NHL Has a Drinking Problem--but There’s No Penalty

Times Staff Writer

Bob Probert, 22, plays left wing for the Detroit Red Wings. He’s one of his team’s toughest enforcers and has a reputation for being aggressive.

He has been arrested three times since April for impaired driving.

He has been convicted of assaulting a police officer in a bar.

He smashed his $20,000 car into a utility pole.


He has been thrown out of an alcohol rehabilitation center, where the director said: “He’s just loafing, going through the motions.”

Some say he is a man with a drinking problem.

Probert’s drinking has led to his being sent to the minors and a suspension by the Red Wings. It has led to the suspension of his driver’s license and to fines by the Windsor, Ontario, courts and by his team.

Does all of this make Probert unusual in the National Hockey League?


Not really. Probert and his problems aren’t exactly typical, but they are not unusual either.

Although NHL officials deny that there is a serious problem, recent alcohol-related incidents indicate otherwise.

For example:

--A week after he was traded to the St. Louis Blues from the New York Rangers May 28, veteran forward Tony McKegney was stopped in Buffalo at 2:20 a.m. for speeding and running a red light. McKegney, 29, was charged with driving while intoxicated after a Breathalyzer test indicated that McKegney’s blood-alcohol level was .13. The legal limit in New York is .10.

--Jamie Macoun of the Calgary Flames may have ended his career with injuries suffered in a car accident May 12. Macoun, a five-year defenseman, lost control of his sports car at 2 a.m. and crossed three lanes, jumped a divider and went head-on into opposing traffic.

His car sideswiped an oncoming vehicle and flipped, pinning Macoun’s left arm under the car. It took 40 minutes to pry Macoun out of his demolished vehicle. He suffered head injuries and severe cuts, and half of his ear had to be sewn back on. The main concern is for his left arm, which was cut so deeply that it is unclear if he will ever regain full use of it.

A blood test taken by the Royal Canadian Mounted Police showed Macoun’s blood-alcohol level at more than .08, the legal limit. Macoun was charged with drunken driving but pleaded guilty to a lesser charge of dangerous driving and was fined $1,000. He is 25 years old.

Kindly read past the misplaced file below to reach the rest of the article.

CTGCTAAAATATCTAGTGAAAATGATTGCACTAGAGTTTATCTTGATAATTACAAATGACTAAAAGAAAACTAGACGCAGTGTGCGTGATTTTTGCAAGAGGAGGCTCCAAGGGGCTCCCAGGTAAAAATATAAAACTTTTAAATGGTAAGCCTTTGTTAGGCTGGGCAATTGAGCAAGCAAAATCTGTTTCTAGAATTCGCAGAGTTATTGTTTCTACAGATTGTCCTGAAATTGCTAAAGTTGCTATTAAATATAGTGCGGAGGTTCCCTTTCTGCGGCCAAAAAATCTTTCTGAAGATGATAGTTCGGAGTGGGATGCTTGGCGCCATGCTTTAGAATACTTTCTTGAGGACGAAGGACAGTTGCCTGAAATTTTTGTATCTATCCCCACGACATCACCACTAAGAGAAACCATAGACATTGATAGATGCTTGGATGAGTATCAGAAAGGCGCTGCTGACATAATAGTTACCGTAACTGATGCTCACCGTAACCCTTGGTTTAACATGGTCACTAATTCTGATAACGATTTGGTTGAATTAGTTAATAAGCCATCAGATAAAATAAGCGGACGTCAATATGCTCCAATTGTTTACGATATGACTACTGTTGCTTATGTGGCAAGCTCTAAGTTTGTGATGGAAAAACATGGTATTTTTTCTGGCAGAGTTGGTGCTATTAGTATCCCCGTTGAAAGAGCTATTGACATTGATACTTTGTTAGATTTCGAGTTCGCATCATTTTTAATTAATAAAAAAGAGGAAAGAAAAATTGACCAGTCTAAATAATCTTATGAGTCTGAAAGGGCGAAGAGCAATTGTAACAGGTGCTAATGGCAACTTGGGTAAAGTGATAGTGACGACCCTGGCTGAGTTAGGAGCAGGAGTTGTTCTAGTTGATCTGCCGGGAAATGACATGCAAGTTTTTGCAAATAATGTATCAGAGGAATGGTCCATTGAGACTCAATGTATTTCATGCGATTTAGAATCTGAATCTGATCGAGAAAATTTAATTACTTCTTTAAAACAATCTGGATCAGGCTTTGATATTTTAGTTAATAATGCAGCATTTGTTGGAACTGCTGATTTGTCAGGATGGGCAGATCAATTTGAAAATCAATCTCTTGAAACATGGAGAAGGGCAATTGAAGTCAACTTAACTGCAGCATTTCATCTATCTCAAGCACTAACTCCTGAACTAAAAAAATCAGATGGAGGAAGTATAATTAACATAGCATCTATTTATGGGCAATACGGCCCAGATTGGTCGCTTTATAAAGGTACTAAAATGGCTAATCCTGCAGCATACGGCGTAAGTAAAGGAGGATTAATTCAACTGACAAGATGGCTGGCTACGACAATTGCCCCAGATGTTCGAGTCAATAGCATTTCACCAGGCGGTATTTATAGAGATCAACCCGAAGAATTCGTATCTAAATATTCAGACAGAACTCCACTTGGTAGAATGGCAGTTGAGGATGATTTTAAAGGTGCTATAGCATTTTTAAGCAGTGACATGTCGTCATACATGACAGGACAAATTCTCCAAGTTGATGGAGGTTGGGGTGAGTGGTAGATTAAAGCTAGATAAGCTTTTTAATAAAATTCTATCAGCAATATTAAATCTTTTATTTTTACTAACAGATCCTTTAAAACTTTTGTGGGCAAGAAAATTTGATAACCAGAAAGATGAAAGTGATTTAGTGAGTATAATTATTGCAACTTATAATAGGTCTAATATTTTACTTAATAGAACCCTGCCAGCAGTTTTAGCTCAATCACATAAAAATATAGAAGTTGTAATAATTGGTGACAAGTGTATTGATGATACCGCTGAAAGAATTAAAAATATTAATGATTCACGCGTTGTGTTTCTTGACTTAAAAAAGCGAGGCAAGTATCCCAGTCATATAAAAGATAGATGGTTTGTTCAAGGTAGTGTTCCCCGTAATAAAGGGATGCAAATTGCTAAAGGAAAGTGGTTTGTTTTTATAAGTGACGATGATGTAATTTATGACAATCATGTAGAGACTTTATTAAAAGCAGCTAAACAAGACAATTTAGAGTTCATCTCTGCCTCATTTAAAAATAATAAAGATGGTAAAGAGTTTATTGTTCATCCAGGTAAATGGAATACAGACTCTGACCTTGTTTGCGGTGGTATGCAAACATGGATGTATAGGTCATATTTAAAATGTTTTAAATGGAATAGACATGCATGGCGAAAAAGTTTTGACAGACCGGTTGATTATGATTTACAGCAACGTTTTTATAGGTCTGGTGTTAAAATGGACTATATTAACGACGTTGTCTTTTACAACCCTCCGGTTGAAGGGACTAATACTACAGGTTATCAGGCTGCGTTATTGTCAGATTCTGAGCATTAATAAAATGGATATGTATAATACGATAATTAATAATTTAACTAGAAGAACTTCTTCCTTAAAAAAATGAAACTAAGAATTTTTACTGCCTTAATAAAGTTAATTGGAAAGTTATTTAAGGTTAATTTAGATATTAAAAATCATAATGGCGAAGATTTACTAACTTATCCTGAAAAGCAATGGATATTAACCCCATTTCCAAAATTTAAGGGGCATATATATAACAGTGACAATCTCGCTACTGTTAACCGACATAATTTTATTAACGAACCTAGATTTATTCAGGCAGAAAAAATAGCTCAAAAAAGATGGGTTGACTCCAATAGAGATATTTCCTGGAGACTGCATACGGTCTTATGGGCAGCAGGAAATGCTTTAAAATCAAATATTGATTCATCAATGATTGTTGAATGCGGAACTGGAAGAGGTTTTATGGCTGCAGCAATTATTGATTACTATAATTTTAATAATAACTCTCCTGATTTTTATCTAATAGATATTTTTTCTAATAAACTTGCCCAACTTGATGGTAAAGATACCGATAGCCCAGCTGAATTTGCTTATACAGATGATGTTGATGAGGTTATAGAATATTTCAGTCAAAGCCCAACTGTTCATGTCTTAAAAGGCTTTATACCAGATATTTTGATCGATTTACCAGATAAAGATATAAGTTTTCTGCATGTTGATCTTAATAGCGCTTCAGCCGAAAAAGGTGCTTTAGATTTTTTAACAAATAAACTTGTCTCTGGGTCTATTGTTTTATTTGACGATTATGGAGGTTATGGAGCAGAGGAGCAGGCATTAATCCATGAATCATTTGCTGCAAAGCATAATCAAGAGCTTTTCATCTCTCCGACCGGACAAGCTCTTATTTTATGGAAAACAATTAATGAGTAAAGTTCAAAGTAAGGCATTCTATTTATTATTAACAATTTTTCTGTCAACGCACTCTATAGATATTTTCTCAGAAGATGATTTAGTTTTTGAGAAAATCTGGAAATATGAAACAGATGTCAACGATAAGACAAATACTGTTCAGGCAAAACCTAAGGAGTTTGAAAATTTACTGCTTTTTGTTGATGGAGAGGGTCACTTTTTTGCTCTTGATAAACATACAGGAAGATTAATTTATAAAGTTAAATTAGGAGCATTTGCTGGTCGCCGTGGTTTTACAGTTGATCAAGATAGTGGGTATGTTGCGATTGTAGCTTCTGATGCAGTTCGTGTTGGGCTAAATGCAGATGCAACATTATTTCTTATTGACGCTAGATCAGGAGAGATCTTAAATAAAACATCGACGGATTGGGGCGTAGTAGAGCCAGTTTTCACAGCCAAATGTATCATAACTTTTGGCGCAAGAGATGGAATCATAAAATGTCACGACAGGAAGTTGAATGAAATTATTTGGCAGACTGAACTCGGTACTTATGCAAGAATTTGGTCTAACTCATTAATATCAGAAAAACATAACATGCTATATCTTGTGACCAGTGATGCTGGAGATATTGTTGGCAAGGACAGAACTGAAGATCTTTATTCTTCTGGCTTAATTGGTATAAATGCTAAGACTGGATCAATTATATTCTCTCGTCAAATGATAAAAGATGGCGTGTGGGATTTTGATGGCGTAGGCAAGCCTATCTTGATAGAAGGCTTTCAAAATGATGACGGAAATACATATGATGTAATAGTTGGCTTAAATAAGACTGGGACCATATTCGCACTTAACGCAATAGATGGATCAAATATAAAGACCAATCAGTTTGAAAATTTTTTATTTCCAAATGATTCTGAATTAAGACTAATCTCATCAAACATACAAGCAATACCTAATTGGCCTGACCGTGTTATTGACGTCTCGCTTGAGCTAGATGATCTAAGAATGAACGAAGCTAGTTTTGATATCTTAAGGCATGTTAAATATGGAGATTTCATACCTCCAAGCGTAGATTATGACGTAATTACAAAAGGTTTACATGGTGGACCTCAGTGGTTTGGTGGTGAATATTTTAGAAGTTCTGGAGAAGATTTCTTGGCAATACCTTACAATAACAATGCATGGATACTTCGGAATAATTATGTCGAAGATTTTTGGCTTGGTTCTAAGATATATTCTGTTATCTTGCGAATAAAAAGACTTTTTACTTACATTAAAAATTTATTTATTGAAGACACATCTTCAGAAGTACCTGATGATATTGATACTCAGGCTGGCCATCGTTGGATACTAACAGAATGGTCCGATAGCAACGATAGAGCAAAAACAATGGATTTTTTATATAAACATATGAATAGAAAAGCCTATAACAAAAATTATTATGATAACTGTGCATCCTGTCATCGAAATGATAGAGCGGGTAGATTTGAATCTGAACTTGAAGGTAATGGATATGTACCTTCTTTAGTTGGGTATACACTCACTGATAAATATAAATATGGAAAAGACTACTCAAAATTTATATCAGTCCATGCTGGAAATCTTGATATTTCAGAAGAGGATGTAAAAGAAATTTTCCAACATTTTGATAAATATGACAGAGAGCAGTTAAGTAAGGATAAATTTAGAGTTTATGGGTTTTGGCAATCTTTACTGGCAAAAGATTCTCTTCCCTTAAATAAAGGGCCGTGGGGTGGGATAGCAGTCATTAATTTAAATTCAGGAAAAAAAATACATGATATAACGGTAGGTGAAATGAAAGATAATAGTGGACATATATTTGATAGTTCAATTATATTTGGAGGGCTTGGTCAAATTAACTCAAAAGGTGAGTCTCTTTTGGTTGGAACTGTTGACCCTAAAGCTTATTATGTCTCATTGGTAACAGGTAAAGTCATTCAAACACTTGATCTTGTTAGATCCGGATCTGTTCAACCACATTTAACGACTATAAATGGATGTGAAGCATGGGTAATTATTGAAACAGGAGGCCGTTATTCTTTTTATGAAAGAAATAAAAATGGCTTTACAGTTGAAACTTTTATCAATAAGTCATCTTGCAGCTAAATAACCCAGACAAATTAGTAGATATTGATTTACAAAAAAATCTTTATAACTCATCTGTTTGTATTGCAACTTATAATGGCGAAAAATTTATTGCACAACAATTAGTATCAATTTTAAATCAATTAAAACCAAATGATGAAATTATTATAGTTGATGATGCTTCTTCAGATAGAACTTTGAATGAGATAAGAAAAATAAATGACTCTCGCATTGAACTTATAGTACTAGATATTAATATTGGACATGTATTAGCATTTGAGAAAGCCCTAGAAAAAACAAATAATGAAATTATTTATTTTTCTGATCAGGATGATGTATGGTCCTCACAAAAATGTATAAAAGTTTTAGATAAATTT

--Miroslav Frycer, 27, of the Toronto Maple Leafs, began last season in a Toronto jail after failing a roadside sobriety check. Found guilty of impaired driving, Frycer, of Czechoslovakia, was sentenced to two weeks in jail and lost his driving privileges for two years.


--In February of 1986, Jim Craig, the goalie for the 1980 U.S. Olympic hockey team who never quite made it big in the NHL, was arrested for drunken driving and speeding on a highway outside Boston.

--Perhaps the NHL’s best known casualty was the Philadelphia Flyers’ sensational Swedish goaltender, Pelle Lindbergh.

Lindbergh was the best goalie in the NHL in 1985. On a Sunday morning, he and two passengers left an after-hours bar and got into Lindbergh’s sports car. Lindbergh, traveling at more than 80 m.p.h., failed to make a turn and slammed into a concrete wall in front of a school in Somerdale, N.J..

Lindbergh, 26, was pronounced brain dead days later. The blood tests taken after the accident showed that Lindbergh was drunk. His blood-alcohol level was .24, more than twice the legal limit in New Jersey.

--In January of 1984, Craig MacTavish, who was in his fourth season as a center for the Boston Bruins, was involved in an accident in Massachusetts that killed Kim Radley, a 26-year-old antique dealer from Newfield, Me.

MacTavish, 25 at the time, was charged with drunken driving, driving to endanger and operating without a license. He pleaded guilty to vehicular homicide and was sentenced to a year in prison, without possibility of parole.